We are pleased to invite to a seminar titled “The Next Life of Silicon” with guest speaker Prof. Gabriel Aeppli (ETH Zürich and EPF Lausanne; head of the Synchrotron and Nanotechnology department of the Paul Scherrer Institute, Switzerland).
Who: Prof. Gabriel Aeppli
When: April 20, 2015 13.30 – 15.00
Where: Beijing-2 auditorium, China cluster Skolkovo School of Management
The 20th century has been distinguished by the silicon-based information revolution, where bits are encoded as charges which are manipulated and stored via field effect transistors. The continued exponential growth of information technology based on straightforward extrapolations of this paradigm is not guaranteed, and there has therefore been a search for both alternative paradigms and materials.
The new paradigms entail exploitation of spin and orbital degrees of freedom, including related quantum phenomena. While “exotic” materials have been successfully used to demonstrate some of the associated physics, we show here that silicon may be an excellent host for the new effects. In particular, laser cooling and electromagnetic traps have led to a revolution in atomic physics, yielding dramatic discoveries ranging from Bose-Einstein condensation to quantum control of single atoms. Because it is a semiconductor of extraordinary cleanliness which can be acquired at low cost, silicon can also be thought of as a poor man’s atom trap.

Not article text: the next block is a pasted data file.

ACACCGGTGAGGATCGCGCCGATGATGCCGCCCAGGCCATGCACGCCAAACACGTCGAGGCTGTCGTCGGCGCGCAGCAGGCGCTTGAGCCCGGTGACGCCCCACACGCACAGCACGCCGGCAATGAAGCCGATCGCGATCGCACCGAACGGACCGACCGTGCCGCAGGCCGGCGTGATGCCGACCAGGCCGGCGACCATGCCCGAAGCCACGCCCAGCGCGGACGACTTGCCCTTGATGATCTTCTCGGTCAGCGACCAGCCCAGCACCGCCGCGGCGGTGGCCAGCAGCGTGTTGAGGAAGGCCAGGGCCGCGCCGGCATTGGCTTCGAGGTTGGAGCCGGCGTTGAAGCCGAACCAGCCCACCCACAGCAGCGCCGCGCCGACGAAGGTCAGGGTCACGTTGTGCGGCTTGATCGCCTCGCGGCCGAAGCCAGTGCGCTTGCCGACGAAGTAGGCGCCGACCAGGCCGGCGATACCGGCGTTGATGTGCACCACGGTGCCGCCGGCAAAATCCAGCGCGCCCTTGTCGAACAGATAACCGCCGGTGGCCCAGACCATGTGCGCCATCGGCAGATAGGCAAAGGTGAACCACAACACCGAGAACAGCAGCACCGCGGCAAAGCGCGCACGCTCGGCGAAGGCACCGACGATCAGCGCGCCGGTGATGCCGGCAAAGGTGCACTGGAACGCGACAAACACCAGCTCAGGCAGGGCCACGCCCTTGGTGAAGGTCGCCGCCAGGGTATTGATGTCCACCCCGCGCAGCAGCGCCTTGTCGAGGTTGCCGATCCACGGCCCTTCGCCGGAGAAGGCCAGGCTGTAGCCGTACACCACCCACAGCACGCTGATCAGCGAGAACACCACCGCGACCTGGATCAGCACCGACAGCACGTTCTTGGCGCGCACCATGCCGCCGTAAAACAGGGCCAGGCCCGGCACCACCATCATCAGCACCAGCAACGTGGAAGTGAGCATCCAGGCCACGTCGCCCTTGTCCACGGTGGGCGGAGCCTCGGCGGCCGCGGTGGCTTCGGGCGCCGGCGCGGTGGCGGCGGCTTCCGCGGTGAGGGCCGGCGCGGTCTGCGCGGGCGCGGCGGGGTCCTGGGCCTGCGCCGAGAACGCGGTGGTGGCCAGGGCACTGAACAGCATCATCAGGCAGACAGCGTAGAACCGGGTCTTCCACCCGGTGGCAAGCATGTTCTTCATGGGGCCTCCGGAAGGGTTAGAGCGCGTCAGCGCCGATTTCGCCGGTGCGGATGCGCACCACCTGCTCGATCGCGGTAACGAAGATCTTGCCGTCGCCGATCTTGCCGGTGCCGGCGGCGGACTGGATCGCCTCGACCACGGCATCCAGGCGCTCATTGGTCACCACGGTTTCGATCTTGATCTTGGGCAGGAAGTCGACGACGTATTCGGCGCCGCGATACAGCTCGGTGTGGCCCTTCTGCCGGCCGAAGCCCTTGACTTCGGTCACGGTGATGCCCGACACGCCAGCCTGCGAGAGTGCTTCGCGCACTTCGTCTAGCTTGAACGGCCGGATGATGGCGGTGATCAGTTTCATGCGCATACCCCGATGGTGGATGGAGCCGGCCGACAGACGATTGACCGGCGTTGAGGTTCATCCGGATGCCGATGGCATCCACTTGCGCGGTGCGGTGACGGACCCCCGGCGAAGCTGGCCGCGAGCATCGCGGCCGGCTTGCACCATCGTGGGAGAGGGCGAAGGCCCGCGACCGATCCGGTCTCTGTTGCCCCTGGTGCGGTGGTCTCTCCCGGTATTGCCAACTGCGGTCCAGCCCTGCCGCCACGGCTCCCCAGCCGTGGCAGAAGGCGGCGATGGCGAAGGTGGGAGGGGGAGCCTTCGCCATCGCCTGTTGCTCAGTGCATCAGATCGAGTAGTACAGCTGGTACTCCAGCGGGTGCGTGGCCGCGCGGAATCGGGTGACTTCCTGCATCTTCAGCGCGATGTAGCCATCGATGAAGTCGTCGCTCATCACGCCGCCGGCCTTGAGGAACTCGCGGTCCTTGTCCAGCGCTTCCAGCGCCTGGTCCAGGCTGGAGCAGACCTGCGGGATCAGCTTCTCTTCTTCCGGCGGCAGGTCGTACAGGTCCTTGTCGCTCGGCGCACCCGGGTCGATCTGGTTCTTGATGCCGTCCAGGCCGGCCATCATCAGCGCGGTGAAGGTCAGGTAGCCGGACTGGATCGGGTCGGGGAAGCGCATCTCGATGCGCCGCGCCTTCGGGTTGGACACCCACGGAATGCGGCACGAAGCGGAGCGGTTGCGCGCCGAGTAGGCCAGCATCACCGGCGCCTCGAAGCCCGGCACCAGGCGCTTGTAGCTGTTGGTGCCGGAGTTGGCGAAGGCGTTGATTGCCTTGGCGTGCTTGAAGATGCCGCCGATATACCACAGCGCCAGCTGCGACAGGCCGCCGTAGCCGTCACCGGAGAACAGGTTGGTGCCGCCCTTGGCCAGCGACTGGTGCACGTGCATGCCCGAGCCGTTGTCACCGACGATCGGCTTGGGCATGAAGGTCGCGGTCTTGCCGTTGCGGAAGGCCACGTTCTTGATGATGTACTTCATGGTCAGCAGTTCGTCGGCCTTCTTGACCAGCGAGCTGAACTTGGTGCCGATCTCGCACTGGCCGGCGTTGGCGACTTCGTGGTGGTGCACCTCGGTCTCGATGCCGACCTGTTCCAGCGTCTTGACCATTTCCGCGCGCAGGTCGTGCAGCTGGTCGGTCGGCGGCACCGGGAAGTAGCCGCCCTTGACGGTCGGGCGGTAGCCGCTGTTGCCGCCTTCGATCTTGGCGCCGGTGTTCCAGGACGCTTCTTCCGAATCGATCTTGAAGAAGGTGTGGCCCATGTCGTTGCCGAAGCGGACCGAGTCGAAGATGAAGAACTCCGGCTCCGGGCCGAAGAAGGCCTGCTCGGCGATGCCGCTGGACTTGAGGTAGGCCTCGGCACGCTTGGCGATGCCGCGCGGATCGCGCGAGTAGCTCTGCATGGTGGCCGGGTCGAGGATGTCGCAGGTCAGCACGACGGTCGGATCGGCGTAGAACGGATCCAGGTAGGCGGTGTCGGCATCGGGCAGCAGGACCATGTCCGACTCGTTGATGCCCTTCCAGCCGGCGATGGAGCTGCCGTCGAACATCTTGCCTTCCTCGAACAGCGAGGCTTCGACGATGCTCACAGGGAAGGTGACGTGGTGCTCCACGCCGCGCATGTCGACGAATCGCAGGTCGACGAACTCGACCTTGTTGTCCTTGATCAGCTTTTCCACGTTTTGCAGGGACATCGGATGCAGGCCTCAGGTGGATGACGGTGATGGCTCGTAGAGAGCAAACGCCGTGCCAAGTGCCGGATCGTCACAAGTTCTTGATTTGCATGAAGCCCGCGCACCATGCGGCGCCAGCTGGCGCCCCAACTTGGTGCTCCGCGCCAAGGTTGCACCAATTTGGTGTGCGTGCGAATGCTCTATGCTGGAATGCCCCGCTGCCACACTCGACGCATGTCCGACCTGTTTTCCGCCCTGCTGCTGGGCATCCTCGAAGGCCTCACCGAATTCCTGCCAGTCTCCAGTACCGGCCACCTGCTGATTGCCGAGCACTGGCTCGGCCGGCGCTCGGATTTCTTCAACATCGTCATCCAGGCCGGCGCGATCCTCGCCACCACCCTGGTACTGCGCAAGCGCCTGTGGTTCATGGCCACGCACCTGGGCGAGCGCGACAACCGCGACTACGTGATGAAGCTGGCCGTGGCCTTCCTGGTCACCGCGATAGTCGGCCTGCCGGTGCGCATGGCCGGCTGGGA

We describe here the beginnings of the science of silicon as atom trap, where the trapped atoms are the donor impurities. Key tools, enabling the visualization and manipulation of the impurity quantum states, are free electron lasers and scanning tunneling microscopes.
Greenland et al., Nature (2010)
Vinh et al., PRX (2013)
Morley et al, Nature Materials (2010 and 2013)
Schofield et al., Nature Comm. (2013) http://www.nature.com/ncomms/journal/v4/n4/full/ncomms2679.html
Gabriel Aeppli is professor of physics at ETH Zürich and EPF Lausanne, and head of the Synchrotron and Nanotechnology department of the Paul Scherrer Institute, Switzerland. After taking his B.Sc., M.Sc. and PhD in Electrical Engineering from MIT, he spent the majority of his career in industry (NEC, AT&T and IBM) where he worked on problems ranging from liquid crystals to magnetic data storage.
He was subsequently co-founder and director of the London Centre for Nanotechnology, Quain Professor at University College London, and cofounder of the Bio-Nano Consulting Company. He is a frequent advisor to numerous private and public entities worldwide (including China, Australia, Europe and the US) engaged in the funding, evaluation and management of technology.
A member of the American Academy of Arts and Sciences and Fellow of the Royal Society (London), he was a recipient of the Mott Prize of the Institute of Physics(London), the Oliver Buckley prize of the American Physical Society and the Neel Medal/International Magnetism Prize. His current technical focus is on the implications of photon science and nanotechnology for information processing and health care.